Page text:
Rush AJ, Trivedi MH: Treating depression to remission. Psychiatr Annals  1995; 25:704–709
 
Stahl SM: Why settle for silver, when you can go for gold? response vs recovery as the goal of antidepressant therapy. J Clin Psychiatry  1999; 60:213–214
[PubMed]
[CrossRef]
 
Thase ME: Evaluating antidepressant therapies: remission as the optimal outcome. J Clin Psychiatry 2003; 64(suppl 13):18-25
 
Faravelli C, Ambonetti A, Pallanti S, Pazzagli A: Depressive relapses and incomplete recovery from index episode. Am J Psychiatry  1986; 143:888–891
[PubMed]
 
Judd LL, Akiskal HS, Zeller PJ, Paulus M, Leon AC, Maser JD, Endicott J, Coryell W, Kunovac JL, Mueller TI, Rice JP, Keller MB: Psychosocial disability during the long-term course of unipolar major depressive disorder. Arch Gen Psychiatry  2000; 57:375–380
[PubMed]
[CrossRef]
 
Judd LL, Akiskal HS, Maser JD, Zeller PJ, Endicott J, Coryell W, Paulus MP, Kunovac JL, Leon AC, Mueller TI, Rice JA, Keller MB: Major depressive disorder: a prospective study of residual subthreshold depressive symptoms as predictor of rapid relapse. J Affect Disord  1998; 50:97–108
[PubMed]
[CrossRef]
 
Paykel ES, Ramana R, Cooper Z, Hayhurst H, Kerr J, Barocka A: Residual symptoms after partial remission: an important outcome in depression. Psychol Med  1995; 25:1171–1180
[PubMed]
[CrossRef]
 
Simons AD, Murphy GE, Levine JL, Wetzel RD: Cognitive therapy and pharmacotherapy for depression: sustained improvement over one year. Arch Gen Psychiatry  1986; 43:43–48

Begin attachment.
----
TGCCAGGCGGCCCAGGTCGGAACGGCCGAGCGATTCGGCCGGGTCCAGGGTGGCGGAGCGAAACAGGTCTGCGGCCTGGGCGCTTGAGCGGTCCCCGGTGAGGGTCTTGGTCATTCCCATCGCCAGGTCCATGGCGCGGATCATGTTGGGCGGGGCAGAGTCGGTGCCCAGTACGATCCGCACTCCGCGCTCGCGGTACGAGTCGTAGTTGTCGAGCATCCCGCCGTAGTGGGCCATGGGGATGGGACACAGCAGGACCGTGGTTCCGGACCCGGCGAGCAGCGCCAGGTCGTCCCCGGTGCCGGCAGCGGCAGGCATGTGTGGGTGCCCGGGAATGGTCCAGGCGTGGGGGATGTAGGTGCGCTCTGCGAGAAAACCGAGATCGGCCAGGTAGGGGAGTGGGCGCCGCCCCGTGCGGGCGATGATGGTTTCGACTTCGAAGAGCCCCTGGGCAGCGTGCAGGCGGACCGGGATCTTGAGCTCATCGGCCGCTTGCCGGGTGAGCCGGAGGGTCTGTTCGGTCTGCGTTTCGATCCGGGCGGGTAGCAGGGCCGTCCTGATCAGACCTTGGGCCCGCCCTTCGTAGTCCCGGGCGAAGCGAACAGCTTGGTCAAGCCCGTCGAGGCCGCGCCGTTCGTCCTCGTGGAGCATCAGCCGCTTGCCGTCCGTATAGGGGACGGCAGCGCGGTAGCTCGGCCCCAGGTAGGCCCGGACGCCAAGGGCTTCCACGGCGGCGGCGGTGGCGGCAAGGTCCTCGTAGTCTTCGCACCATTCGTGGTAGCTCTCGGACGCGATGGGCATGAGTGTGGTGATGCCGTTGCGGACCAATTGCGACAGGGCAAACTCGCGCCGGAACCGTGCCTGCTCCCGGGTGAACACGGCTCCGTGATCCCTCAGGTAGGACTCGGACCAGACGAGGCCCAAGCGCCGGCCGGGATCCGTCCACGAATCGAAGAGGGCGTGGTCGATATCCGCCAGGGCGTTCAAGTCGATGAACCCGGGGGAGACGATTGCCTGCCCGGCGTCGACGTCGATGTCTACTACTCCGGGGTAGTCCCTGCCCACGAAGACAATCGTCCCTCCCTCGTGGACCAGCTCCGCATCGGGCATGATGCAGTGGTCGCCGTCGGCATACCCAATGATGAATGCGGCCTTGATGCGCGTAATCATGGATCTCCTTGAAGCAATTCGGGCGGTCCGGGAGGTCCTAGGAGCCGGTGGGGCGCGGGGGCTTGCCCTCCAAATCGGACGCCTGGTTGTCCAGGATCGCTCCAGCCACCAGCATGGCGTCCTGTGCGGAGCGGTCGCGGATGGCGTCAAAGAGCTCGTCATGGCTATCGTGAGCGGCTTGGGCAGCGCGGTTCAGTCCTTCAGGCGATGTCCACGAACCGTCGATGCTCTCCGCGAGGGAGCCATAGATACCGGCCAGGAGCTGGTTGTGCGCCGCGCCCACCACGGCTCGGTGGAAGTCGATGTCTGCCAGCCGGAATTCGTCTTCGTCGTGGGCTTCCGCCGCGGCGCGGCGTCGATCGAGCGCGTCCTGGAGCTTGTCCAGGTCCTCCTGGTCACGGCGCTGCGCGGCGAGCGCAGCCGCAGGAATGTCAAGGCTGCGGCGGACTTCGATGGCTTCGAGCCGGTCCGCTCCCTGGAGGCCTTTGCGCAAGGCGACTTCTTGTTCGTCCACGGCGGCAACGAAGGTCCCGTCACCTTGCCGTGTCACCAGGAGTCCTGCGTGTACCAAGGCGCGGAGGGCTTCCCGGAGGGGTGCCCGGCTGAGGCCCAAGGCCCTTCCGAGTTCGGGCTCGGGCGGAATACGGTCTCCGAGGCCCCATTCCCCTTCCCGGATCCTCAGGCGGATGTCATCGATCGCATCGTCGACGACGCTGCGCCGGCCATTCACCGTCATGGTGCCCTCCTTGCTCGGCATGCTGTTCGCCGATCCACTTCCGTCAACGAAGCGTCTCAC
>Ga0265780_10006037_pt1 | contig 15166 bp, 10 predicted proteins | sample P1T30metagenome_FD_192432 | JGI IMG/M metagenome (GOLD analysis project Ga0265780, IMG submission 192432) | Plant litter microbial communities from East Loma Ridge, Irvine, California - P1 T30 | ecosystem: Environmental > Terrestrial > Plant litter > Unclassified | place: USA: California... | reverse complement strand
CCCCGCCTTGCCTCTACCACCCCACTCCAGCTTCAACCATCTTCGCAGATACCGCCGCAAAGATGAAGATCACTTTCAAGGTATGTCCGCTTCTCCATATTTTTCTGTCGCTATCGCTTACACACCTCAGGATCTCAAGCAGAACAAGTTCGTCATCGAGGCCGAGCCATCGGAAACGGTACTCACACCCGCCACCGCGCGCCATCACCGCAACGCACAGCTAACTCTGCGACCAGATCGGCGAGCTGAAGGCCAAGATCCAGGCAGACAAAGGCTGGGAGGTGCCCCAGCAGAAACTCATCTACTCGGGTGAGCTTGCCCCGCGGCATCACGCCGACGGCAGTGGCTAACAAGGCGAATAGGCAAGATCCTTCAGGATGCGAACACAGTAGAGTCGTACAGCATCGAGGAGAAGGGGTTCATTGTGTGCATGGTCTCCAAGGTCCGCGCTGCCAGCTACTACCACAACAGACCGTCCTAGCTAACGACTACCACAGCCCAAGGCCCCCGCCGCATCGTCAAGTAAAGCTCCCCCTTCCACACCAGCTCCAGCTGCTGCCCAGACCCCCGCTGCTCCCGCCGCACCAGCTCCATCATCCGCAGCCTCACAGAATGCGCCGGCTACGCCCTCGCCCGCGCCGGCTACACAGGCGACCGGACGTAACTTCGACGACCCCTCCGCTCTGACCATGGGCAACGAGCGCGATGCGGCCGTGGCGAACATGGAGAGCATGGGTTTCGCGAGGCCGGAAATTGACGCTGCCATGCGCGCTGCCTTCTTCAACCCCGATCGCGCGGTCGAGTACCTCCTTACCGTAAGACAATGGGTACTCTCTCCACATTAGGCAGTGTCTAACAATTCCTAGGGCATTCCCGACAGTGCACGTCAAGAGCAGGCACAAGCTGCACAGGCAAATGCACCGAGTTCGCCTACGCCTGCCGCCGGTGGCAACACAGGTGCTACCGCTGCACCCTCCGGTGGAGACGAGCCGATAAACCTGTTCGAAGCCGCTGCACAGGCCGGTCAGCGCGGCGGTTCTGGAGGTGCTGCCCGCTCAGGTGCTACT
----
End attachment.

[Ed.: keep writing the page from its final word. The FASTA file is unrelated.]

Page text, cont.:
[PubMed]
 
Thase ME, Simons AD, McGeary J, Cahalane JF, Hughes C, Harden T, Friedman E: Relapse after cognitive behavior therapy of depression: potential implications for longer courses of treatment. Am J Psychiatry  1992; 149:1046–1052
[PubMed]
 
Prien RF, Carpenter LL, Kupfer DJ: The definition and operational criteria for treatment outcome of major depressive disorder. Arch Gen Psychiatry  1991; 48:796–800
[PubMed]
 
Frank E, Prien RF, Jarrett RB, Keller MB, Kupfer DJ, Lavori PW, Rush AJ, Weissman MM: Conceptualization and rationale for consensus definitions of terms in major depressive disorder. Arch Gen Psychiatry  1991; 48:851–855
[PubMed]
 
Montgomery SA, Åsberg M: A new depression scale designed to be sensitive to change. Br J Psychiatry  1979; 134:382–389
[PubMed]
[CrossRef]
 
Angst J, Kupfer DJ, Rosenbaum JF: Recovery from depression: risk or reality? Acta Psychiatr Scand  1996; 93:413–419
[PubMed]
[CrossRef]
 
Kelsey JE: Clinician perspective on achieving and maintaining remission in depression. J Clin Psychiatry 2001; 62(suppl 26):16-22
 
Thase ME: Effectiveness of antidepressants: comparative remission rates. J Clin Psychiatry 2003; 64(suppl 2):3-7